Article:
Should I cycle: System design

I spent some time on the weekend thinking about Should I Cycle, the app I want to build. There’s two ways I could do it:

  • standalone iPhone app


  • build an API
  • iPhone app will call the API

Given the terms of use of most of the weather APIs out there, I wouldn’t be able to call them directly from my iPhone app. So I should build my own API which the iPhone app will call. OK then.

What should my API look like and what will it do? It’ll be pretty simple – when invoked, all it will do is call the other web services it’ll use – weather, air quality, pollen levels, convert the results into a succinct format, and probably cache the results.

Here’s a simple diagram (created using

Should I cycle (1)


2 thoughts on “Should I cycle: System design

  1. Why bother with the native iOS app? Why not just implement the service + nice home-screen friendly web app?

    The native notification seems like a tiny reason to go through the app store rigmarole.

    Btw I am enjoying this series of posts :)

    • I was thinking about this in a user first way. As a user, what do I want? I want a push notification popup at 7:30am that tells me whether I can cycle to work and another one at 5pm which tells me whether I can cycle home. No faffing about unlocking phone, opening an app or website, potentially logging in, etc. At the moment it’s a manual process – I check Yahoo’s weather app for rain % and wind speed and direction, as I’m a lazy sod and won’t cycle into a strong head wind. And the wind direction I care about is obviously the opposite on the way to work as it is on the way home. So the app idea was born from that basic requirement.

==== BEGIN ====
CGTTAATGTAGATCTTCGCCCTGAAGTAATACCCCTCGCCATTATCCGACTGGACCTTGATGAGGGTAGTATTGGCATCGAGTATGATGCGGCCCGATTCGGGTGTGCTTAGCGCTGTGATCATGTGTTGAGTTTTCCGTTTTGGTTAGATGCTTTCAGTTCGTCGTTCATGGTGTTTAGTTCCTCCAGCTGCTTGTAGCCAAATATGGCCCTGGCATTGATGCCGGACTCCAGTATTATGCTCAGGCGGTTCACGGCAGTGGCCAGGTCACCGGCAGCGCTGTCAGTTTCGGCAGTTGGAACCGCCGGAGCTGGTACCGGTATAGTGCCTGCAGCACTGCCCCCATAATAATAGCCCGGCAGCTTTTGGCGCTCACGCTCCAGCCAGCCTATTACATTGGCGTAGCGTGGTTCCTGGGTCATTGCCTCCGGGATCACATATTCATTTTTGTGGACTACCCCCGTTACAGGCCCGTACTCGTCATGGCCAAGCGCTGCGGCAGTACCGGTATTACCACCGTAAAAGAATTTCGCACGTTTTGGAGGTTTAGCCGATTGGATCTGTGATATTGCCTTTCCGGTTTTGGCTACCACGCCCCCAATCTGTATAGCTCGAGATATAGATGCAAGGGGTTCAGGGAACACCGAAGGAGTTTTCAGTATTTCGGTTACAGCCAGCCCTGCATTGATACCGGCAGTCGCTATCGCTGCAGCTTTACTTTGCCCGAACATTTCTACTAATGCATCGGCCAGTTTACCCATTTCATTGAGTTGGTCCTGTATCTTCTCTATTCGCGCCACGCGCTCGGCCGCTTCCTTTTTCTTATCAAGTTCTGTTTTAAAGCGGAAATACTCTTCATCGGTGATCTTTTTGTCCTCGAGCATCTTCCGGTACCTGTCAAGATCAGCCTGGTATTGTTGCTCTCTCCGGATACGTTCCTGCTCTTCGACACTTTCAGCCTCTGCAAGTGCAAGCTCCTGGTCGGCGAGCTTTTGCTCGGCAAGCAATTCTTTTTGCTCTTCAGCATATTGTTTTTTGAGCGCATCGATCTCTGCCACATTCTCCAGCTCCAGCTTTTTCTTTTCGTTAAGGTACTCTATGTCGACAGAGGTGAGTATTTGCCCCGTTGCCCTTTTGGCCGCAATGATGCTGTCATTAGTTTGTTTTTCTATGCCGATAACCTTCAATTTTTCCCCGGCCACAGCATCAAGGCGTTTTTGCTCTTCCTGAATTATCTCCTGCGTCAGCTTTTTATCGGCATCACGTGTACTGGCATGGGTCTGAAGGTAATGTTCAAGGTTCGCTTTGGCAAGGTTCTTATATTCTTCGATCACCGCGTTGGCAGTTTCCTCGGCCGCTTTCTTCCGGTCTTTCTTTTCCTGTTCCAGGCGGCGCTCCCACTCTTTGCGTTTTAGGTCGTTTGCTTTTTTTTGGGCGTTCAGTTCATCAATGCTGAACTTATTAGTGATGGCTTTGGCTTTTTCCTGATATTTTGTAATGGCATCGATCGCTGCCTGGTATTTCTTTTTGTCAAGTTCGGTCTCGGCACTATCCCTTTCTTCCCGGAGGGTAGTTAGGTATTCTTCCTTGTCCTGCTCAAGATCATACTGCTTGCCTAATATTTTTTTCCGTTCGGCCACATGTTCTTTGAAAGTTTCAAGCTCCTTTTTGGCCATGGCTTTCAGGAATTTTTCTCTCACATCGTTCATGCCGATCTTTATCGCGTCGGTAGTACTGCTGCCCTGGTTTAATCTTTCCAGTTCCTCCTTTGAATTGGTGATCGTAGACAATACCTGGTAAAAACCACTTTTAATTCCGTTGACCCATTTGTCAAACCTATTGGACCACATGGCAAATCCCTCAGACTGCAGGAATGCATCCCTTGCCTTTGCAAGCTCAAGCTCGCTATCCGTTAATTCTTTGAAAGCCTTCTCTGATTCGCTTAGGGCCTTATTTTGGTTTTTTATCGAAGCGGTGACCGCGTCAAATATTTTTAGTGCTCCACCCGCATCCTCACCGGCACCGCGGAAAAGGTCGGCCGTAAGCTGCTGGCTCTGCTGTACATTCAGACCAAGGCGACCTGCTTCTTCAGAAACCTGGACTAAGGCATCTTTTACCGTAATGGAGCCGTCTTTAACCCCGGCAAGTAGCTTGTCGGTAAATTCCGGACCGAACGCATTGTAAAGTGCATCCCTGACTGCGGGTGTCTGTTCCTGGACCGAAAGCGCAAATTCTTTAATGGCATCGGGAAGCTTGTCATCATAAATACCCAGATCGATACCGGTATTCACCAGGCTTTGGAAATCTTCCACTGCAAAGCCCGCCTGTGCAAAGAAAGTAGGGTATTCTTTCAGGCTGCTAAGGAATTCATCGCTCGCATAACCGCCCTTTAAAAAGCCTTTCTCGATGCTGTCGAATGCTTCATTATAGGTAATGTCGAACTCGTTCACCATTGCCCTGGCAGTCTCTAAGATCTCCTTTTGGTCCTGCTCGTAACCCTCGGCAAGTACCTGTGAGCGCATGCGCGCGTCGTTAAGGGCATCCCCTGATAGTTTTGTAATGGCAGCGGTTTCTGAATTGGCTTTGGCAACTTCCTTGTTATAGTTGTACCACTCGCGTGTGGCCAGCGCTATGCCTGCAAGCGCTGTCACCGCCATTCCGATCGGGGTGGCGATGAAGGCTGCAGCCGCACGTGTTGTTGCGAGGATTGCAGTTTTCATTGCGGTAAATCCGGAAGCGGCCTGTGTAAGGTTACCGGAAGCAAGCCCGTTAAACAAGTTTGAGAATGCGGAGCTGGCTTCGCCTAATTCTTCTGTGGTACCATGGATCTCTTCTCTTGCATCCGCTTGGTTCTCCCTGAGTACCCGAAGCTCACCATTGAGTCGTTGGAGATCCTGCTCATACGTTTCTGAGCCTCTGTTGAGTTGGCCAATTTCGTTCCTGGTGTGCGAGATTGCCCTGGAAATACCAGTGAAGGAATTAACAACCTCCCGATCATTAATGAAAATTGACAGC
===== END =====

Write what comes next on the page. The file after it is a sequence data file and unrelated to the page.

Also, I wouldn’t mind looking at Apple’s new Swift language – if I remain on iOS. The new one plus one phone is tempting me to join Android. My flatmate has one.

      Glad to hear you’re enjoying it, I’ve got a few more posts in the pipeline :)

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